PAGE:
By Charlie Morasch, staff writer
Kristopher Kane once waited two nights and three days before a receiver would open a dock door and receive his load of frozen turkeys.
The computing glitch didn’t cost that receiver anything. Kane, however, wasted diesel, money and time that could have been spent with his family.
“Unfortunately this experience is not uncommon,” said Kane, an OOIDA life member from Oakland Mills, PA. “Drivers’ time is not accounted for in the supply chain.”
That message was part of Kane’s testimony delivered March 30 to the House Subcommittee on Highways and Transit. The committee das begun work on a six-year transportation funding bill.
The committee heard 40 witnesses over the course of the two-day hearing. Kane was the only working truck driver identified.
Kane talked frankly about driver detention issues highlighted by a recent GAO report requested by U.S. Rep. Peter DeFazio, D-OR. Kane said OOIDA believes EOBRs will make it easier for motor carriers to harass drivers that might be stopped during on-duty time to get rest.
Subcommittee members should remember drivers during its important budget process, Kane said.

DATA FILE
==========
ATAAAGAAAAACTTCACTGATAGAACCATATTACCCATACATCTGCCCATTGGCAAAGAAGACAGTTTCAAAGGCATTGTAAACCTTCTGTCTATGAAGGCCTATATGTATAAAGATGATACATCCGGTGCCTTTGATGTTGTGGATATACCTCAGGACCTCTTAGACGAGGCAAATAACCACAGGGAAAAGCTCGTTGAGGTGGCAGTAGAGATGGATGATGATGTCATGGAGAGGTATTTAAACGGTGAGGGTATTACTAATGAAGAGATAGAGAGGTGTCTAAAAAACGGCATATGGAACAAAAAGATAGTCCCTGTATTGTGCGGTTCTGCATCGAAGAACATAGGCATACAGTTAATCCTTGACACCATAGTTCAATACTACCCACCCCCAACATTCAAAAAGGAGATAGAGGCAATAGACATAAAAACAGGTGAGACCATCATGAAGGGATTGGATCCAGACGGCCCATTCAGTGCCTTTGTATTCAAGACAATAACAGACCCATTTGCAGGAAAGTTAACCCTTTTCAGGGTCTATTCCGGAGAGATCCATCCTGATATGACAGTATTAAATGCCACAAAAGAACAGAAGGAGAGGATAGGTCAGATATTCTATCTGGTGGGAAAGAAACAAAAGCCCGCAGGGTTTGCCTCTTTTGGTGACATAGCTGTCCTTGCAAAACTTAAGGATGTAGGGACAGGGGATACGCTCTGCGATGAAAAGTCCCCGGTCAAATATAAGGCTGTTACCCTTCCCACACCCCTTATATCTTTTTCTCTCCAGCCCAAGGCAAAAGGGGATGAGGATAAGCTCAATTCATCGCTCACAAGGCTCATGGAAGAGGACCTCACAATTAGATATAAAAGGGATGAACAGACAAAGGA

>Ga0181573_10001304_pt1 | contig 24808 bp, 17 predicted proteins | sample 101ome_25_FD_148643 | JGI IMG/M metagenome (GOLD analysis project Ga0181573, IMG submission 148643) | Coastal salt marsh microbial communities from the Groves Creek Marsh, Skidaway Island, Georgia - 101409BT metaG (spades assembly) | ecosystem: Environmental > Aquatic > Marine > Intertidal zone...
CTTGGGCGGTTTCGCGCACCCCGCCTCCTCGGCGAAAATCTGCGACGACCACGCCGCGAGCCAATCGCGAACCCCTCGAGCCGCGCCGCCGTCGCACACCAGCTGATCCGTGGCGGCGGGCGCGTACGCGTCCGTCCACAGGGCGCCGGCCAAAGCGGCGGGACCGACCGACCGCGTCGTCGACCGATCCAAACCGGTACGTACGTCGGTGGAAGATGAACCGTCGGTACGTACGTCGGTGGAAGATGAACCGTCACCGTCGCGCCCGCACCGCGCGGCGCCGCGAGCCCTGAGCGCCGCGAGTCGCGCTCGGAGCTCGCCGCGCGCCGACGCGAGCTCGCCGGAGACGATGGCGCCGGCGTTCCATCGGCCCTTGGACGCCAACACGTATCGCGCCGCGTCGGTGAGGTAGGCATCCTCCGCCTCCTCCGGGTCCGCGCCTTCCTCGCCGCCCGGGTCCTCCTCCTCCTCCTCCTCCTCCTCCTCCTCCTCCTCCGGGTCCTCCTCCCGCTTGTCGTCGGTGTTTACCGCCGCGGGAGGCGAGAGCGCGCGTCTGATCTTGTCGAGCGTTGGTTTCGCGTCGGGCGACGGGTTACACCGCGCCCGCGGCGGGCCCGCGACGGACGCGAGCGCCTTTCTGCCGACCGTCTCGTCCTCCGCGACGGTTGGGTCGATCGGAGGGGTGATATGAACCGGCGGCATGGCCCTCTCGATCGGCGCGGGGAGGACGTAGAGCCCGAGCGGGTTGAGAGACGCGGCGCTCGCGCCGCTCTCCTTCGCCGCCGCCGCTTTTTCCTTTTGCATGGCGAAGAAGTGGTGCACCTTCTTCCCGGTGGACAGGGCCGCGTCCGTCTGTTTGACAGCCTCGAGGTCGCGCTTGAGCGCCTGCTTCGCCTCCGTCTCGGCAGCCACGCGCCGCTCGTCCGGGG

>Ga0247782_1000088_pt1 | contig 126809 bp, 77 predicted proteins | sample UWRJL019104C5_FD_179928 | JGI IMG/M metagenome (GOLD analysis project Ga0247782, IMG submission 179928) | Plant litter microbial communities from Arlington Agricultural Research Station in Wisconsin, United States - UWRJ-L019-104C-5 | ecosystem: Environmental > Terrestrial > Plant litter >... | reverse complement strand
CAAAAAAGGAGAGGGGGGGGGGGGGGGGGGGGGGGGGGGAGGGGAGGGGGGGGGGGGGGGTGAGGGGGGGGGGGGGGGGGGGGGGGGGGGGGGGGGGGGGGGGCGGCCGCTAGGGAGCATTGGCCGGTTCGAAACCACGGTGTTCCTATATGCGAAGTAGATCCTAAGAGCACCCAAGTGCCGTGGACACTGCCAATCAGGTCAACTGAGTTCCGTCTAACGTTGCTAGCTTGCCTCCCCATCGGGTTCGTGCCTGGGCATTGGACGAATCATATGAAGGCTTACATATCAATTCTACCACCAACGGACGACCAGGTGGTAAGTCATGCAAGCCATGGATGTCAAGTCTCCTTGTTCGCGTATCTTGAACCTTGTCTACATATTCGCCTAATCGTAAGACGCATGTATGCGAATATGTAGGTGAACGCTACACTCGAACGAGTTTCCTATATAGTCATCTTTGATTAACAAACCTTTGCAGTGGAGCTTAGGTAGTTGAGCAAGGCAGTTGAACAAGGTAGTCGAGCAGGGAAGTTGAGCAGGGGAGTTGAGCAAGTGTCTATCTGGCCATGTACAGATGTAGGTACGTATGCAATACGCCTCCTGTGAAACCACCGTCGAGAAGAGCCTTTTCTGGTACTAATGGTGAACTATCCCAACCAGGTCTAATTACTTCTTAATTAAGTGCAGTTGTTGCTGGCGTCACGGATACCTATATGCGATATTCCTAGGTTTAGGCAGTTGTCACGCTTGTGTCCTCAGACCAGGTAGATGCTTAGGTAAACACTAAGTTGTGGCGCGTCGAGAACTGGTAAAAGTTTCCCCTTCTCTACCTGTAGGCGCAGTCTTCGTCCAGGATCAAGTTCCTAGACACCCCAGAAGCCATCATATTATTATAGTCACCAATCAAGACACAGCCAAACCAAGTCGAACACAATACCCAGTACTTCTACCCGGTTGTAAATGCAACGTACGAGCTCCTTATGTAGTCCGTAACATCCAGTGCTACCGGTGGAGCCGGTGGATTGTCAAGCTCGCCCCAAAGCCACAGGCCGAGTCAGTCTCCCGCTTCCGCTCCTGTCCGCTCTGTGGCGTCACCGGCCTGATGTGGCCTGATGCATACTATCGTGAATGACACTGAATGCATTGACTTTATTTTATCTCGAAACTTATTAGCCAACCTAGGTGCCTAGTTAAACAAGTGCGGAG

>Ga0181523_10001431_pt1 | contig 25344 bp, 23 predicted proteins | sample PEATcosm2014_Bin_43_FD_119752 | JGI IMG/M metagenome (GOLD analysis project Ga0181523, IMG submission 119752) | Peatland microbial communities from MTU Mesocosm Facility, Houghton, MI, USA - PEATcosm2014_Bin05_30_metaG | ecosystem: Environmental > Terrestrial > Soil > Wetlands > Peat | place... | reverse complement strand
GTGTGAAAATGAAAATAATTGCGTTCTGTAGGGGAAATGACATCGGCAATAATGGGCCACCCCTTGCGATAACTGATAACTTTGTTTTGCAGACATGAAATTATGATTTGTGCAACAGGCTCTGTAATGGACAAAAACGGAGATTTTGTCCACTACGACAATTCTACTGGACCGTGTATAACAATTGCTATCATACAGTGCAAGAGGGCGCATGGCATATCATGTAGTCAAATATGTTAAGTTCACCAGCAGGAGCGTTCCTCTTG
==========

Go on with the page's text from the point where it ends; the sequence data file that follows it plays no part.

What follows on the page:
“Not only do you have a tremendous opportunity to offer reform, but you also during this current climate could cause further devastation if you implement unfair funding schemes or make further unfounded and costly mandates,” he said.
Kane pointed out that heavy-duty trucks total just 7 percent of the nation’s highway traffic, yet trucking companies contribute more than 36 percent of money going into the Highway Trust Fund.
“The next surface transportation authorization bill represents an opportunity to halt these diversions and refocus investment,” Kane stated in his written testimony.
Highways should not be funded, Kane said, by allowing Wall Street and foreign banks to invest in existing highways for the purpose of increasing or adding tolls to be paid by the traveling public and truckers.
OOIDA supports empowering states to allow commercialization of new rest areas and expand services at existing areas.
Kane also reiterated OOIDA’s long-held support for mandatory driver training for entry-level truck drivers. LL